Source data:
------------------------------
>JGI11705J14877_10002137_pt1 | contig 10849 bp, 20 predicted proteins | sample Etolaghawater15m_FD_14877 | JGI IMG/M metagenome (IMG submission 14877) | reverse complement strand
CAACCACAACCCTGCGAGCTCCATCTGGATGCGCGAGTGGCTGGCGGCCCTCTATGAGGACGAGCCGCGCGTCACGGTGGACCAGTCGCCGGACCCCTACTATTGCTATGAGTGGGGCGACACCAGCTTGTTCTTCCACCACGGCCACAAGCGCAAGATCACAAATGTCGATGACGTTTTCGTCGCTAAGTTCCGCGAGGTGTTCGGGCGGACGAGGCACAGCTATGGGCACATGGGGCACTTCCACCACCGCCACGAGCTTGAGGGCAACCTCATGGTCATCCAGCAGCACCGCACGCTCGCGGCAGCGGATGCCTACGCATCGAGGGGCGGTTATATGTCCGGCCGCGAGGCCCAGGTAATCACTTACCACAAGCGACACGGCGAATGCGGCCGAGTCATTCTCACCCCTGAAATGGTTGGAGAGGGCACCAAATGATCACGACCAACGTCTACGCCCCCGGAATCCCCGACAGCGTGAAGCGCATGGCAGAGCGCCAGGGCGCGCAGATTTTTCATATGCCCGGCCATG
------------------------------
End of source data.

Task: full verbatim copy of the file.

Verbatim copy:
>JGI11705J14877_10002137_pt1 | contig 10849 bp, 20 predicted proteins | sample Etolaghawater15m_FD_14877 | JGI IMG/M metagenome (IMG submission 14877) | reverse complement strand
CAACCACAACCCTGCGAGCTCCATCTGGATGCGCGAGTGGCTGGCGGCCCTCTATGAGGACGAGCCGCGCGTCACGGTGGACCAGTCGCCGGACCCCTACTATTGCTATGAGTGGGGCGACACCAGCTTGTTCTTCCACCACGGCCACAAGCGCAAGATCACAAATGTCGATGACGTTTTCGTCGCTAAGTTCCGCGAGGTGTTCGGGCGGACGAGGCACAGCTATGGGCACATGGGGCACTTCCACCACCGCCACGAGCTTGAGGGCAACCTCATGGTCATCCAGCAGCACCGCACGCTCGCGGCAGCGGATGCCTACGCATCGAGGGGCGGTTATATGTCCGGCCGCGAGGCCCAGGTAATCACTTACCACAAGCGACACGGCGAATGCGGCCGAGTCATTCTCACCCCTGAAATGGTTGGAGAGGGCACCAAATGATCACGACCAACGTCTACGCCCCCGGAATCCCCGACAGCGTGAAGCGCATGGCAGAGCGCCAGGGCGCGCAGATTTTTCATATGCCCGGCCATG